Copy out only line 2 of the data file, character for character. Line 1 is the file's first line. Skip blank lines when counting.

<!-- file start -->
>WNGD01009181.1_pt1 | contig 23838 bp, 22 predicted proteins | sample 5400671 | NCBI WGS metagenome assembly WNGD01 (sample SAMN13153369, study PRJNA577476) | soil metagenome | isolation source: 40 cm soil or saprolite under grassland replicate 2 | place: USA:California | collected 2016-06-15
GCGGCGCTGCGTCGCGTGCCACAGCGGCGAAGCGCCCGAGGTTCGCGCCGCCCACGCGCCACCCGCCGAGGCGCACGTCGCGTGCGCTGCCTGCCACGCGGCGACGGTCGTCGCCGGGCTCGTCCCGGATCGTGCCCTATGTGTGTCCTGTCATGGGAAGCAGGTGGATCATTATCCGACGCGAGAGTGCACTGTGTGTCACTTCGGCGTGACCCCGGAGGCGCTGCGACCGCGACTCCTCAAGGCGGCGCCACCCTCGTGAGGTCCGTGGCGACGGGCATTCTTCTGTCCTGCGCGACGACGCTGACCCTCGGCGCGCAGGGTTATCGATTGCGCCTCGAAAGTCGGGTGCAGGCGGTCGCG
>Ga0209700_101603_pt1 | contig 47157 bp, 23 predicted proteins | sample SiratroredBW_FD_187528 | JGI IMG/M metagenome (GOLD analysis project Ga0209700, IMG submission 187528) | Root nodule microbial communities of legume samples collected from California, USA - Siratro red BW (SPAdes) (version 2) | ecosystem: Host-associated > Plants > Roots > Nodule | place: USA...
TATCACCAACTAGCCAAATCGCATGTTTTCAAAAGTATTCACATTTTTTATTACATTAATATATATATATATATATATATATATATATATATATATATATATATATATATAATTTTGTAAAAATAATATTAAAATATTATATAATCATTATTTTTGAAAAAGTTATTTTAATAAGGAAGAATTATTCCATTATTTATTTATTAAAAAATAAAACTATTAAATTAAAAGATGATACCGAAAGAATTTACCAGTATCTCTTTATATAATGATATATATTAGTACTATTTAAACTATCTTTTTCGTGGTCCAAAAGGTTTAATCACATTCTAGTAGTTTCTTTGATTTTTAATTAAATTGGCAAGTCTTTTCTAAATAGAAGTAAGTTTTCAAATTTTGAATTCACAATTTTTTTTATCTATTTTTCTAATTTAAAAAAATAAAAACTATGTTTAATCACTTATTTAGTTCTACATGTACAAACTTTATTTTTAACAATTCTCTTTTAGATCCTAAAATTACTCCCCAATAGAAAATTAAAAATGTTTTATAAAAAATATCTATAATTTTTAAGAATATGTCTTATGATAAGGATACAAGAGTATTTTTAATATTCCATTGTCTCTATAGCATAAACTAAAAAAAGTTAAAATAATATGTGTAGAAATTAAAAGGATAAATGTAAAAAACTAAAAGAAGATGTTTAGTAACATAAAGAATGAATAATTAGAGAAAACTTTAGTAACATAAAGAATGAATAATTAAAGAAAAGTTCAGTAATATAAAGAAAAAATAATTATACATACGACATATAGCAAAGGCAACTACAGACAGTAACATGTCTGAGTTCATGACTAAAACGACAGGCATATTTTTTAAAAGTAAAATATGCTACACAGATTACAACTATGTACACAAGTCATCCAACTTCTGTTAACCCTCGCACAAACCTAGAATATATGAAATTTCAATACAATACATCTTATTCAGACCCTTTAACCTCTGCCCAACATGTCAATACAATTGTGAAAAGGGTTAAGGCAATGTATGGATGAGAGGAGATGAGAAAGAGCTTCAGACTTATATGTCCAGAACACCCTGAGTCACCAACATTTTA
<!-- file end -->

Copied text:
GCGGCGCTGCGTCGCGTGCCACAGCGGCGAAGCGCCCGAGGTTCGCGCCGCCCACGCGCCACCCGCCGAGGCGCACGTCGCGTGCGCTGCCTGCCACGCGGCGACGGTCGTCGCCGGGCTCGTCCCGGATCGTGCCCTATGTGTGTCCTGTCATGGGAAGCAGGTGGATCATTATCCGACGCGAGAGTGCACTGTGTGTCACTTCGGCGTGACCCCGGAGGCGCTGCGACCGCGACTCCTCAAGGCGGCGCCACCCTCGTGAGGTCCGTGGCGACGGGCATTCTTCTGTCCTGCGCGACGACGCTGACCCTCGGCGCGCAGGGTTATCGATTGCGCCTCGAAAGTCGGGTGCAGGCGGTCGCG